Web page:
My gaze trickles down my body to the dark blue fitted V-neck sweater over a white t-shirt that clings to my petite frame, past my skinny jeans to the plain black Doc Martens loosely laced at my feet. I’m really nothing to write home about, so no wonder I’m still single. I mean don’t get me wrong, I’m no virgin, but even if I’m not completely unfortunate looking, I seem to have a personality that’s just not compatible with finding and keeping a boyfriend.
I huff out a laugh, ruthlessly squashing the small pang of longing in my chest. Nope, not going down that particular rabbit hole tonight. I do not need a man, I am not lonely, and my life is just fine the way it is.
Straightening my spine, I pull on my navy blue pea coat and wrap my favourite scarf around my neck loosely a couple of times. It’s a deep aubergine colour, as soft as a cloud, and decorated with little white dancing skeletons. It was a birthday gift from Henrietta, who’s always been good with gifts. Although I really am still debating the wisdom of her buying a seventy year old with a dodgy hip a Segway.
Shaking my head softly in mild amusement, I slip my keys and wallet into my pocket and head out of the office, flipping off the lights as I go and locking the door firmly behind me.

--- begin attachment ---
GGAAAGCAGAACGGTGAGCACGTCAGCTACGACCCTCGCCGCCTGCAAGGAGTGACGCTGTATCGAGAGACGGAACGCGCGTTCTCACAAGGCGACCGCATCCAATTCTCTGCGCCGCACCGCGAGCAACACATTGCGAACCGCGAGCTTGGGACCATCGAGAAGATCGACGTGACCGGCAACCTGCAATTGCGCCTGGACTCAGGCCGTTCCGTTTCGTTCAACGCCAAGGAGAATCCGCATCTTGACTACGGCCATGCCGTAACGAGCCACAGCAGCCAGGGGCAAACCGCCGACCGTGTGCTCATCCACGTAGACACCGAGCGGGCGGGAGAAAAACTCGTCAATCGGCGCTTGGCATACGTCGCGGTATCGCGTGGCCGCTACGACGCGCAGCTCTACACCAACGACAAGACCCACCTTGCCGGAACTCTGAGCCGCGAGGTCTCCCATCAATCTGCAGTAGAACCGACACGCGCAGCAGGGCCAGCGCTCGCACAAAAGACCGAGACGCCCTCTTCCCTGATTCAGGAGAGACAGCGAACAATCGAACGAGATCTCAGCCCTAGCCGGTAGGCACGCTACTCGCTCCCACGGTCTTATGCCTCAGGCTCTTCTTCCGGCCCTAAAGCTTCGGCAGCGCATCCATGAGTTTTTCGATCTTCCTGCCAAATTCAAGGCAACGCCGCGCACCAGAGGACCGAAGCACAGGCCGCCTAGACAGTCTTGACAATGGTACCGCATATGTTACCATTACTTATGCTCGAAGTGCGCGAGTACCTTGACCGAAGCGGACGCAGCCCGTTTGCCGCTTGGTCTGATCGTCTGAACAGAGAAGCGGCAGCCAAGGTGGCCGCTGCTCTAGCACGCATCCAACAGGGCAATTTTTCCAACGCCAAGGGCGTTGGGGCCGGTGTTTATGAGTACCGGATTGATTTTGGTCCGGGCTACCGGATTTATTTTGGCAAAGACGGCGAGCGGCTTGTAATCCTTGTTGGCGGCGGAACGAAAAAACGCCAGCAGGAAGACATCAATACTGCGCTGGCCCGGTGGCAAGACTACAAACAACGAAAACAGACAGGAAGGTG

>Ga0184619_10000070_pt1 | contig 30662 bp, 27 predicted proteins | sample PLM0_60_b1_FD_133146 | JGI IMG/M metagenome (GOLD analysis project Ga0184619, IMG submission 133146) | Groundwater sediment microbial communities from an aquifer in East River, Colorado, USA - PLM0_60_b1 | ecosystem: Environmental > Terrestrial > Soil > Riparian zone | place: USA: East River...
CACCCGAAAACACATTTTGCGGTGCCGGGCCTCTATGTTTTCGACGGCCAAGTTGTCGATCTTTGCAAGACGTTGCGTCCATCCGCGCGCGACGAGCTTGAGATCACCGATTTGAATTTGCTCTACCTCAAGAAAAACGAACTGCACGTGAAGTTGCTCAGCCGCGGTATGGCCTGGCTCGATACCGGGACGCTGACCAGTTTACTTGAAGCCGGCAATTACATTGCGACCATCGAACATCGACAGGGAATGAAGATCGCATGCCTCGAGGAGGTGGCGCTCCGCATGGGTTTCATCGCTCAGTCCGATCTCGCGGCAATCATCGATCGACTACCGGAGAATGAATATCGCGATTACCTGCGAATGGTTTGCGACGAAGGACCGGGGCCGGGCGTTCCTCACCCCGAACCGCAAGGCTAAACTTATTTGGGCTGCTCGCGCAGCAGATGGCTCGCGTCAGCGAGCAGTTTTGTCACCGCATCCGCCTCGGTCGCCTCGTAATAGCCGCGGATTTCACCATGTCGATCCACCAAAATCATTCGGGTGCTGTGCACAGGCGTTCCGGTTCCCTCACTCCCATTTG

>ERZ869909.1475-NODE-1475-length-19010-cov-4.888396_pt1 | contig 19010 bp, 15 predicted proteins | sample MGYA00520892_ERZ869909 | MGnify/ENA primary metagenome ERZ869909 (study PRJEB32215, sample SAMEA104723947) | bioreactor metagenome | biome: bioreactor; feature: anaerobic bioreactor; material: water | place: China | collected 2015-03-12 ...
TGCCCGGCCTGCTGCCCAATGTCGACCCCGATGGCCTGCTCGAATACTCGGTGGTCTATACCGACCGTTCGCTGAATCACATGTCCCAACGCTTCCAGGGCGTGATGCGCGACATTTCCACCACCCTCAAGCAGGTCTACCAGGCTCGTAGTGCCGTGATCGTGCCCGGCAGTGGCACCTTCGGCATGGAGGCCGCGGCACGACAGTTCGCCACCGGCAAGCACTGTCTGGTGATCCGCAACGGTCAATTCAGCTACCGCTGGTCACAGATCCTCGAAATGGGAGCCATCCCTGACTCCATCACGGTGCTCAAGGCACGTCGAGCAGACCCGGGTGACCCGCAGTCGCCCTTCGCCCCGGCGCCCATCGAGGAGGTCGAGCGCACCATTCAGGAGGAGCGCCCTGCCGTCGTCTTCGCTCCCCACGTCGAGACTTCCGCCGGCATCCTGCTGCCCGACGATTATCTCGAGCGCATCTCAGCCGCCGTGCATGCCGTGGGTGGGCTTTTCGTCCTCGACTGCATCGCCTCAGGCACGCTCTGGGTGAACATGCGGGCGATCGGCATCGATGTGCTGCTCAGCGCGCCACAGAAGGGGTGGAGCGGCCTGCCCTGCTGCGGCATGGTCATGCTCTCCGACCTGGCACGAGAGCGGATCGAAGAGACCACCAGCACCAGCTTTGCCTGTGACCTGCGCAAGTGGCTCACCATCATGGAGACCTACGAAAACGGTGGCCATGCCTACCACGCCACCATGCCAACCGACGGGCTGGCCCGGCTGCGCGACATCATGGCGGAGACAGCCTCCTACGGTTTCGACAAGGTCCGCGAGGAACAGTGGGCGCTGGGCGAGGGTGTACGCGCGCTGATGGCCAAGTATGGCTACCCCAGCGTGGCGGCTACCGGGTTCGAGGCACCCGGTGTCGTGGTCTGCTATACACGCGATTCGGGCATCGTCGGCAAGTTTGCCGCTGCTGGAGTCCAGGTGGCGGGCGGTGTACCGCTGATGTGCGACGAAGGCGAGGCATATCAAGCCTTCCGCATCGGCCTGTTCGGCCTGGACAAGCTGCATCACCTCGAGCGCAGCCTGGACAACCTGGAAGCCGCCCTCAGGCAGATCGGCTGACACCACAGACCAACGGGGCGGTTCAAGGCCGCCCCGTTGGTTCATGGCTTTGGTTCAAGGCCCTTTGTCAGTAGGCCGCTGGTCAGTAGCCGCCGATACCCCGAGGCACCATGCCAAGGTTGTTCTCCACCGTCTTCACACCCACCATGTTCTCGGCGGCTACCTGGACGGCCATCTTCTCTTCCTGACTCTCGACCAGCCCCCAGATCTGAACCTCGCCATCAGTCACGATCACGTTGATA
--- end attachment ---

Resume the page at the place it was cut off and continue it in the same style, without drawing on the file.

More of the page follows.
Heading through the silent, deserted corridors I find Henrietta standing alone by the main entrance, glancing down at her watch impatiently. Her garish lime green jacket clashes with her purple beanie and violently red hair, but it’s so perfectly her that I can’t help the affectionate smile I feel creeping over my lips.
“There you are,” she huffs, rolling her eyes as she grabs my arm and tows me toward the door. “They’ll be wondering where we’ve got to. I thought I’d have to come searching for you again.”
“Nope.” I give a slightly pained smile. “I’m here, as promised. Young, single and ready to mingle.”
“If only that were true, Tris,” she laughs as I step through the door, and she turns to set the alarm.
Heading out of the main door I step onto the pavement as a gust of wind rushes past me, sweeping a pile of dry, dusty leaves over the toes of my boots in a mad tumble of red and gold. The temperature has dropped sharply, and my breath expels from my lips as a diaphanous mist. A shiver runs down my spine as I jam my hands in the pockets of my coat, lamenting the fact I have once again lost one of my gloves. I tuck the lower half of my face into the curve of my scarf, allowing my breath to warm my jaw as I stare up at the sweet, little two storey Victorian stone building that houses the Hackney Public Mortuary.
Henrietta is locking the door, which is painted a bright fire engine red and to the right is a huge set of double gates painted in the same hue, through which our charges are delivered or collected. Three white framed sash windows dominate the front of the building, one on the lower level and two dormer windows on the second floor with little pitched roofs, which oddly enough look like a pair of quirked eyebrows, and the two chimneys either side of the main roof jutting up into the night sky like feline ears.